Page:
Billy "The Kid" and his gang is wanted by the law, and when "Doc" Scurlock and Chavez are captured, Billy has to save them. They escape and set south for Mexico. "Let's hire a thief to ... See full summary »
The McCandles ranch is run over by a gang of cutthroats led by the evil John Fain. They kidnap little Jacob McCandles and hold him for a million dollar ransom. There is only one man who is ... See full summary »
Taw Jackson returns from prison having survived being shot, to the ranch and gold that Frank Pierce stole from him. Jackson makes a deal with Lomax, the man who shot him 5 years ago to join... See full summary »
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Wild Bill Hickok, famed lawman and gunman of the Old West, is haunted by his past and his reputation. He is loved by, but cannot love, Calamity Jane. Dogging his trail is young Jack McCall, who blames Bill for abandoning the boy's mother and destroying her life. McCall has sworn to kill Bill, and Bill's ghosts, his failing eyesight, and his fondness for opium may make McCall's task easier. Written by
Jim Beaver <firstname.lastname@example.org>
More than 30 years earlier, the part of Wild Bill Hickok was played by Jeff Bridges' father, Lloyd Bridges, in a 1964 episode of the television series _"The Great Adventure" (1963)_. See more »
The whole sequence with the hired gunmen is fiction. Jack McCall worked alone. His reason for killing Wild Bill is disputed but it was thought to be either being embarrassed by Will Bill paying for his breakfast that morning or being paid to do it by gamblers frightened that Wild Bill might become Deadwood's sheriff. See more »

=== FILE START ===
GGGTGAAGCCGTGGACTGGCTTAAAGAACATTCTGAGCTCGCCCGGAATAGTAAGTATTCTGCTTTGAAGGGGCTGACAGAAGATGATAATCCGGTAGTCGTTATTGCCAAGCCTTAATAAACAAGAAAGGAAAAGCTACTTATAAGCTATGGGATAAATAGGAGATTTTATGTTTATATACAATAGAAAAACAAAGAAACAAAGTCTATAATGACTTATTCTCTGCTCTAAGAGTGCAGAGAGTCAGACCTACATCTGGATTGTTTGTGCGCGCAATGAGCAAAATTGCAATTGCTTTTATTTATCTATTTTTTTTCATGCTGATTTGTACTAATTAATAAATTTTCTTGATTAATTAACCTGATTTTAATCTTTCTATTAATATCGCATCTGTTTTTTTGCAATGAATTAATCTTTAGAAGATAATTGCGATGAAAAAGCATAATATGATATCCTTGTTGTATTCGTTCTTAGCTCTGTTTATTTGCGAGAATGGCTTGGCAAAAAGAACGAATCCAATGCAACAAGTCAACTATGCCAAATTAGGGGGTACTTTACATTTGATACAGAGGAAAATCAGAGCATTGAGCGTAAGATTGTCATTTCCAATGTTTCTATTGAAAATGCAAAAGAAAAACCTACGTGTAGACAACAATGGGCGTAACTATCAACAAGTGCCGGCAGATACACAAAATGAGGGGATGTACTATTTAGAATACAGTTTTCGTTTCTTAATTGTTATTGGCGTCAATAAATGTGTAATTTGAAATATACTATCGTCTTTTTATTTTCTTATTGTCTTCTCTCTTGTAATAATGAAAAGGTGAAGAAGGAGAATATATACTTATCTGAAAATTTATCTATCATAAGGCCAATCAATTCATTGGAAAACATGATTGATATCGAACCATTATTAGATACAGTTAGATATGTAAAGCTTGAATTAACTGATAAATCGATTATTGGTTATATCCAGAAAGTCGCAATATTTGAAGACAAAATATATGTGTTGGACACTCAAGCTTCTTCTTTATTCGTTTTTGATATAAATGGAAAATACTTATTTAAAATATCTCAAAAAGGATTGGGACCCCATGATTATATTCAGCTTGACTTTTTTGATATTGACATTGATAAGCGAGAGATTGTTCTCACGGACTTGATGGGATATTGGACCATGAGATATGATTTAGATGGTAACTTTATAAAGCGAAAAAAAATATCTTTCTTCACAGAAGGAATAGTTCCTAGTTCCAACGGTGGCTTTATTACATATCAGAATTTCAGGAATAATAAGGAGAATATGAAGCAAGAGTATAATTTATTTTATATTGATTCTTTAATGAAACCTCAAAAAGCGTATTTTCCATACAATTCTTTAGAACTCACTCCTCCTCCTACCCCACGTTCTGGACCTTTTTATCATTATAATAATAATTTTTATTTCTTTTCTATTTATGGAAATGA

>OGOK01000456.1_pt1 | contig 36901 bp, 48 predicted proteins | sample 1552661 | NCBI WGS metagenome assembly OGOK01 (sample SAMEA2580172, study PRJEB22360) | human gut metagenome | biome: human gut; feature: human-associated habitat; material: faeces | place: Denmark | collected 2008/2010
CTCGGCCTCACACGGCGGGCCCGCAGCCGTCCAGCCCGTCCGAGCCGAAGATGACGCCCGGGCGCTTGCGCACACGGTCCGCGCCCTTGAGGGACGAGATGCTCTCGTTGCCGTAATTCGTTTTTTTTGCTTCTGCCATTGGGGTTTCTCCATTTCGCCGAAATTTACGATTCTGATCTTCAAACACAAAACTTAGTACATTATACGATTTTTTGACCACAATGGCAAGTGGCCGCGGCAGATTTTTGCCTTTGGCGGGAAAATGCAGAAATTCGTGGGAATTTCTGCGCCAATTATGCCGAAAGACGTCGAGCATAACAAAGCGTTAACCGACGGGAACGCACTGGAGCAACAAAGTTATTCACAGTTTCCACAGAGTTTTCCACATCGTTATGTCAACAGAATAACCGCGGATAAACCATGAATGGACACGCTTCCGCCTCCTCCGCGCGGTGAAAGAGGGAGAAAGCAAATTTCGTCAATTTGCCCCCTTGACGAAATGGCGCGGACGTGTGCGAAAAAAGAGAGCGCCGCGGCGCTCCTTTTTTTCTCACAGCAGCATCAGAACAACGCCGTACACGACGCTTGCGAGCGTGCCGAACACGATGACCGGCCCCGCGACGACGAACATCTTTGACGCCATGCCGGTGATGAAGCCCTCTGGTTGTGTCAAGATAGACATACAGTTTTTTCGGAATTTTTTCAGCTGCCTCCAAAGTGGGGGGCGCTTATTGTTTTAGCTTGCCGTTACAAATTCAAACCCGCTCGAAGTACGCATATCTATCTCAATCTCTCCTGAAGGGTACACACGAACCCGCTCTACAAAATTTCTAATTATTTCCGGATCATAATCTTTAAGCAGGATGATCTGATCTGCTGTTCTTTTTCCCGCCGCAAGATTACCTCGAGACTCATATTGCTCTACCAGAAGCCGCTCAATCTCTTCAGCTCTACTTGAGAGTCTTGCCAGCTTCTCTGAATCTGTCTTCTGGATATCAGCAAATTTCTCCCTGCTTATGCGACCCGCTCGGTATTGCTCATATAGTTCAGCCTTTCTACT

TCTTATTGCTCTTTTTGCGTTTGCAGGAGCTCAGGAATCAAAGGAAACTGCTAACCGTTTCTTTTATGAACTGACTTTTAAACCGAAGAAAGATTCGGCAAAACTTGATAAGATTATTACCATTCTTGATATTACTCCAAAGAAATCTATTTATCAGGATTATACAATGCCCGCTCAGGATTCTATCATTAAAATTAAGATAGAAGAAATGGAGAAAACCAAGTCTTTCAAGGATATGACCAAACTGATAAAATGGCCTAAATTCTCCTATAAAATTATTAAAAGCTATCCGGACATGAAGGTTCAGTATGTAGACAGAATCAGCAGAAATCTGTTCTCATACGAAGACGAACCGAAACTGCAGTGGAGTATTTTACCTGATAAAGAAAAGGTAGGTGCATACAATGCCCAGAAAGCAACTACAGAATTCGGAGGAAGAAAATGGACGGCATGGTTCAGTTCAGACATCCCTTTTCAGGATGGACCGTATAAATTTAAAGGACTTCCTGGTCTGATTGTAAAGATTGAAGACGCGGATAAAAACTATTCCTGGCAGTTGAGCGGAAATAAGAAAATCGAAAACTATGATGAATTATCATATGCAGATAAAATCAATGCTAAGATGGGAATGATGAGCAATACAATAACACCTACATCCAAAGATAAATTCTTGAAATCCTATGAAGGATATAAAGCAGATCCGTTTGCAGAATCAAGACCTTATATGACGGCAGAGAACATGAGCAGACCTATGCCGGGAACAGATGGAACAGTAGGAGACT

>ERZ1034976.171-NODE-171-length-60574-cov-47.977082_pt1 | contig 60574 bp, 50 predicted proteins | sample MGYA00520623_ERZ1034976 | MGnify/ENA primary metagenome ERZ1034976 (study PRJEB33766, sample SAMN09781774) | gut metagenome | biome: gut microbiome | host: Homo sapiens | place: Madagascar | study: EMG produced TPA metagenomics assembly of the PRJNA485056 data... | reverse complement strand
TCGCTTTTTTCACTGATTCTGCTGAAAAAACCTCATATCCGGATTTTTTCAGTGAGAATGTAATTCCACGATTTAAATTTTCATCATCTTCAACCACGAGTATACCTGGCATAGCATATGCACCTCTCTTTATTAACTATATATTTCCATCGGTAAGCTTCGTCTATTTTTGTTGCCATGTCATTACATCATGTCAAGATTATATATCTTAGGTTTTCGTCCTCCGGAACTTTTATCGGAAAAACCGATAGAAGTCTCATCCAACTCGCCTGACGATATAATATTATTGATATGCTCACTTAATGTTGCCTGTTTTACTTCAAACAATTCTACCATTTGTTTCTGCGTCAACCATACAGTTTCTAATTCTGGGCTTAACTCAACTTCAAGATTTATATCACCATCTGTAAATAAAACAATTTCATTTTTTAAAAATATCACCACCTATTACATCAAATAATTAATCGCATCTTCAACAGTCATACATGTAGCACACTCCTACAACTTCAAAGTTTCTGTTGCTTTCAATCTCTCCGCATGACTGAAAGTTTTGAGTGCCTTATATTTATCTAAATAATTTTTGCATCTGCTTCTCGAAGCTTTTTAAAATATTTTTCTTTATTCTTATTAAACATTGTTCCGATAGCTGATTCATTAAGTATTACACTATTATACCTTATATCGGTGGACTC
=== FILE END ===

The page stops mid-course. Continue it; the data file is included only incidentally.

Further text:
Muddy, angry, two-fisted tale of revenge in the Old West...
Historians may scoff, but Walter Hill's "Wild Bill" is an absorbing and intriguing western with elegiac overtures yet much of the emphasis placed on the battles. Jeff Bridges does a fine job as scruffy, mangy, weathered James Butler Hickok in the 1870s Midwest, getting into brutal fights while doing nothing more than standing at a bar (John Hurt's narration tells us, "Being 'Wild' Bill was in itself a profession."). Ellen Barkin plays Calamity Jane like a lovestruck toughie who clucks behind Hickok, waiting for a commitment; David Arquette is Jack McCall, a young man defending the honor of his mother, whom Hickok loved and left. Occasionally, director Hill hits a stumbling block (there's an inconsequential bit with Keith Carradine as Buffalo Bill Cody which disconnects the mood, and also a black-and-white flashback filmed in high-contrast where Hickok attempts to talk sensibly with a no-nonsense Indian tribe). Still, the hand and gun bouts are fully charged with adrenaline, and there's a genuine feel for these sad, meandering people that recalls strong sections from other westerns, particularly "McCabe and Mrs. Miller". A bumpy film, but not a bad one at all. **1/2 from ****
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